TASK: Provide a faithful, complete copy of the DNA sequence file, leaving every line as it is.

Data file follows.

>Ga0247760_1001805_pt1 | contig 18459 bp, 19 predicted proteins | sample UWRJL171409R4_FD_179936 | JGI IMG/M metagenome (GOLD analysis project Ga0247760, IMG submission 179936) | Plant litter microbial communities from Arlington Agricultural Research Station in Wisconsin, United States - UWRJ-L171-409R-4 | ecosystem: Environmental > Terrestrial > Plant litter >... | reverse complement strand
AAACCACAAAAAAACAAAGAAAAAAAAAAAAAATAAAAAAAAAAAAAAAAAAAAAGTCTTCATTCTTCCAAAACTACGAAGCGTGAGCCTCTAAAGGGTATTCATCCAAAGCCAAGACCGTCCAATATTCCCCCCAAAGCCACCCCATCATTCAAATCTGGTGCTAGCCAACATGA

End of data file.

>Ga0247760_1001805_pt1 | contig 18459 bp, 19 predicted proteins | sample UWRJL171409R4_FD_179936 | JGI IMG/M metagenome (GOLD analysis project Ga0247760, IMG submission 179936) | Plant litter microbial communities from Arlington Agricultural Research Station in Wisconsin, United States - UWRJ-L171-409R-4 | ecosystem: Environmental > Terrestrial > Plant litter >... | reverse complement strand
AAACCACAAAAAAACAAAGAAAAAAAAAAAAAATAAAAAAAAAAAAAAAAAAAAAGTCTTCATTCTTCCAAAACTACGAAGCGTGAGCCTCTAAAGGGTATTCATCCAAAGCCAAGACCGTCCAATATTCCCCCCAAAGCCACCCCATCATTCAAATCTGGTGCTAGCCAACATGA